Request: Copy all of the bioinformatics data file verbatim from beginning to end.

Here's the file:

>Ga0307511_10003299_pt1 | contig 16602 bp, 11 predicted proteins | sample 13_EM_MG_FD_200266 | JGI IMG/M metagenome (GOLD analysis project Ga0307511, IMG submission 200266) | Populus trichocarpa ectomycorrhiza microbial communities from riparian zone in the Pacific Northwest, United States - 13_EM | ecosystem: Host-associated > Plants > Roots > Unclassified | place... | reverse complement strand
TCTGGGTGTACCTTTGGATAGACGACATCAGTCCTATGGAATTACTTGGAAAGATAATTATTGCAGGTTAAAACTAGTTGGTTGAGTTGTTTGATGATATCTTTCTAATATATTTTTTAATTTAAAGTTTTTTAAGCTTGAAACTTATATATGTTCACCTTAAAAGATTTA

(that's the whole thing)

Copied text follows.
>Ga0307511_10003299_pt1 | contig 16602 bp, 11 predicted proteins | sample 13_EM_MG_FD_200266 | JGI IMG/M metagenome (GOLD analysis project Ga0307511, IMG submission 200266) | Populus trichocarpa ectomycorrhiza microbial communities from riparian zone in the Pacific Northwest, United States - 13_EM | ecosystem: Host-associated > Plants > Roots > Unclassified | place... | reverse complement strand
TCTGGGTGTACCTTTGGATAGACGACATCAGTCCTATGGAATTACTTGGAAAGATAATTATTGCAGGTTAAAACTAGTTGGTTGAGTTGTTTGATGATATCTTTCTAATATATTTTTTAATTTAAAGTTTTTTAAGCTTGAAACTTATATATGTTCACCTTAAAAGATTTA